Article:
## Classification of solids

The solids are categorised into categories –

**A. Crystalline solids. B. Amorphous solids.**

#### Distinction between crystalline and amorphous solids –

i) Crystalline solids have a regular arrangement of particles whereas the amorphous solids have a completely random particles arrangement.

ii) Crystalline solids have different physical properties ( eg. – Thermal conductivity, electrical conductivity refractive index ) in different directions, whereas the amorphous solids have same in all directions.

iii) Crystalline solids have very sharp melting point whereas amorphous solids do not have sharp melting point.

#### What is** crystal ?**

**Crystal :** “A crystal is a homogeneous; an-isotropic body having natural shape of a polyhedron.” or

A crystal is a stable composed of a periodic array of atoms i.e, a representative unit is repeated at regular duration along any and all suggestions inside the crystal.

#### What is **crystallography**?

**Crystallography** : The study of the geometric form and other physical properties of crystalline solids by using x-rays, electron beams, neutron beams, etc. constitute the crystallography.

**Space lattice :**

An array of points in space such that the environment about each point is the same, is called space lattice.

**Lattice and lattice points :**

(Since a point, being an infinitesimal spot in space, is imaginary, a lattice of points is an imaginary concept.)

Each atom in the crystal structure is replaced by a point, then we get an infinite array of points in space; which is known as lattice and each such points are called as lattice points.

**Basis :**

The crystal structure is fashioned by means of associating with every lattice point as a unit assembly of atoms same in composition, association and orientation. This unit assembly is known as the basis.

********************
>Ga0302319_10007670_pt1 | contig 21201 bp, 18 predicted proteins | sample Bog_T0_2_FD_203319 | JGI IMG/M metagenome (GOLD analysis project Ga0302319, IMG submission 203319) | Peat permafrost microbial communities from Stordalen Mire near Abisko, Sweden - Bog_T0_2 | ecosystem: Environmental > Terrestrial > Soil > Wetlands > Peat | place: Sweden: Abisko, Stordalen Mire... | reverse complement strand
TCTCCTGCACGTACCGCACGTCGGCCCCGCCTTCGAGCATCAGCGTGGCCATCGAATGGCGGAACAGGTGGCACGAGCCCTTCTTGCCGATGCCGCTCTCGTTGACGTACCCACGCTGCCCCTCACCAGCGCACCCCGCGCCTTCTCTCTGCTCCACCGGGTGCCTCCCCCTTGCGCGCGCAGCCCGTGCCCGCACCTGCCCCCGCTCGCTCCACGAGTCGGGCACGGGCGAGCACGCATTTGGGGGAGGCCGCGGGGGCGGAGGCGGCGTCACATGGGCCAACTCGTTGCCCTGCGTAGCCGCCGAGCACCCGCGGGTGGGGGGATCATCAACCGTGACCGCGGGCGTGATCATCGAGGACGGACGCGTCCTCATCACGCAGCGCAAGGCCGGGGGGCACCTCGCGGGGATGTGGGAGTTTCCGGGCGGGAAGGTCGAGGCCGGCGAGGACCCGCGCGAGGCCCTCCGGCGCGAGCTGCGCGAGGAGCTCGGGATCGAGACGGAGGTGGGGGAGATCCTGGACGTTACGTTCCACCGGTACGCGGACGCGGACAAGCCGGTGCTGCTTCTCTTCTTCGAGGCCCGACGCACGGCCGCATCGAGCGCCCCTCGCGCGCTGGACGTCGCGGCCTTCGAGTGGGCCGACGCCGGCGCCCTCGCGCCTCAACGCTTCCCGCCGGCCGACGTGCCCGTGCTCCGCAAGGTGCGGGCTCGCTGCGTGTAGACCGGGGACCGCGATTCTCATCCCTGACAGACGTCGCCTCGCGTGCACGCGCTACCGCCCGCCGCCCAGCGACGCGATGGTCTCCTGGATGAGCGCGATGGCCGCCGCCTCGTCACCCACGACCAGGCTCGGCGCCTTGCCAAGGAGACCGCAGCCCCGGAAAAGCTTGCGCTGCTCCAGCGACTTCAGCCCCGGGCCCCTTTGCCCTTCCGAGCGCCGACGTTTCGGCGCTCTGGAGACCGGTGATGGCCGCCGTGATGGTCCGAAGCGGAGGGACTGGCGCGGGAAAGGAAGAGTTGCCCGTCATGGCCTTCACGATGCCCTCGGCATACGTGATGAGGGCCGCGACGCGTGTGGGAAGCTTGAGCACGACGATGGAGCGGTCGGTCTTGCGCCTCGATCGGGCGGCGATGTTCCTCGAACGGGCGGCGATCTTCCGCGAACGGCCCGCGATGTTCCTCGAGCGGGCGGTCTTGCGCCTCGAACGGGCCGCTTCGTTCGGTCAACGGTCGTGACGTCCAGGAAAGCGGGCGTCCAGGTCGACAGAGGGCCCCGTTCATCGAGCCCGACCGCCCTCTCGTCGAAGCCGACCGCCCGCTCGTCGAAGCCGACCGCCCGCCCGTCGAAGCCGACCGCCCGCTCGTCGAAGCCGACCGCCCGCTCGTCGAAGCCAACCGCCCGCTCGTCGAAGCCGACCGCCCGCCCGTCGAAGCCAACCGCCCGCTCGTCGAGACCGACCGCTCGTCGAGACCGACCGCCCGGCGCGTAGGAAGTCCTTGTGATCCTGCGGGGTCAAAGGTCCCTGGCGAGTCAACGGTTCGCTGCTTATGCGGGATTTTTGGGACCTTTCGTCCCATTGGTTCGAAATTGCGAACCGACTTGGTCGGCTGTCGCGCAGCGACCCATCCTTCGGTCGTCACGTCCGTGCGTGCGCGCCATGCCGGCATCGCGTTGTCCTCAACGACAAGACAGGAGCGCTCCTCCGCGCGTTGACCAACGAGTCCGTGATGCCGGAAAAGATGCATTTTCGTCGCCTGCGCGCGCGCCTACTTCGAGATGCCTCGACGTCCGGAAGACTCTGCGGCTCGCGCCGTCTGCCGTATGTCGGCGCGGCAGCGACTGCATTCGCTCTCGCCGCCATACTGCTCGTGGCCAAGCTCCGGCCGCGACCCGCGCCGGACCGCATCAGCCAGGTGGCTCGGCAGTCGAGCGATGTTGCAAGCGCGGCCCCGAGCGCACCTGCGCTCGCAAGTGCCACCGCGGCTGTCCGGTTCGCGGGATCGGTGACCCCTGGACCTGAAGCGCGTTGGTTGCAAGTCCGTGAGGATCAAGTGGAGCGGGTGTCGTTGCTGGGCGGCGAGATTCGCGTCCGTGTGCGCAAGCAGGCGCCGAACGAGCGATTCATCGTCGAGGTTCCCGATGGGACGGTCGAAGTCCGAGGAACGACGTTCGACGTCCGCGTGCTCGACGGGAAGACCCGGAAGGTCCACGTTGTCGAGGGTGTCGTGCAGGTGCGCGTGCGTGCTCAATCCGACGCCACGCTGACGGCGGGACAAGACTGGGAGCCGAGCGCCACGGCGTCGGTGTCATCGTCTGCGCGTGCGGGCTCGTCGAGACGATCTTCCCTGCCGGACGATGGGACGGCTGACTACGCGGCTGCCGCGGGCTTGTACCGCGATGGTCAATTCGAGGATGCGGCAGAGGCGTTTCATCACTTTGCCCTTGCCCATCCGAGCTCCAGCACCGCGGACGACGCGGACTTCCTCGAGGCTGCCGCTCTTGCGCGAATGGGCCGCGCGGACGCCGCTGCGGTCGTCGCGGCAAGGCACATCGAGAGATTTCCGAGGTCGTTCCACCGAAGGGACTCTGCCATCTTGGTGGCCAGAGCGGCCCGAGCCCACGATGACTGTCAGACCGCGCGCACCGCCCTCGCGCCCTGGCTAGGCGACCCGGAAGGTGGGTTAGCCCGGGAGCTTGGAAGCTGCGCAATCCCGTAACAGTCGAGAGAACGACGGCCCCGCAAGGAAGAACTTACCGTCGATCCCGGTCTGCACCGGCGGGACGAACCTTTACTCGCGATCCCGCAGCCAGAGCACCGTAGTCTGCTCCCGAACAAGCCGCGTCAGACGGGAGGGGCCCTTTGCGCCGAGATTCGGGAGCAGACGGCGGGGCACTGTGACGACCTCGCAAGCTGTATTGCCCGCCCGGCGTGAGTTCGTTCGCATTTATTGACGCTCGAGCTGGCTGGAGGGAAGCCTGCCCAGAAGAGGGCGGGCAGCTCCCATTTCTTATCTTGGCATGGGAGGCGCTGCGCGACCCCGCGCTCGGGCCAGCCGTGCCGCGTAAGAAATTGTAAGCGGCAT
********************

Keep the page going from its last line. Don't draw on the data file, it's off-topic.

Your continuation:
**Crystal structure :**

The periodic arrangement of basis in all direction gives the actual crystal structure.

i.e. ** crystal structure = Lattice + Basis.**

### Bravais space lattice : — (In two dimension)

There is no natural restriction on lengths of translation vector (a and b) or angle between them (φ); then an unlimited number of lattice is possible. ●

But the requirement that a lattice should be invariant under a rotation operation 2π/n ; where n=1,2,3,4,6.

These five types of special lattices are called Bravais Lattice. They are

*i) Oblique lattice –*

Invariant under rotation of 2π about any lattice points.

*ii) Square Lattice –*

*iii) Hexagonal lattice* –

Invariant under a rotation of 2π/6.

{v) Rectangular lattice –

After mirror reflection about x axis

*vi) Centered rectangular lattice –*

The choice of a, b will be such that which is invariant under reflection that

**Unit cell :**

A unit cell is the smallest geometric figure, the repetition of which in three dimensions will give crystal structure.

**Primitive cell :**

The primitive cell is defined as unit cell which contains lattice points at the corner.

1. All primitive cells are unit cell but all unit cells are not primitive cell.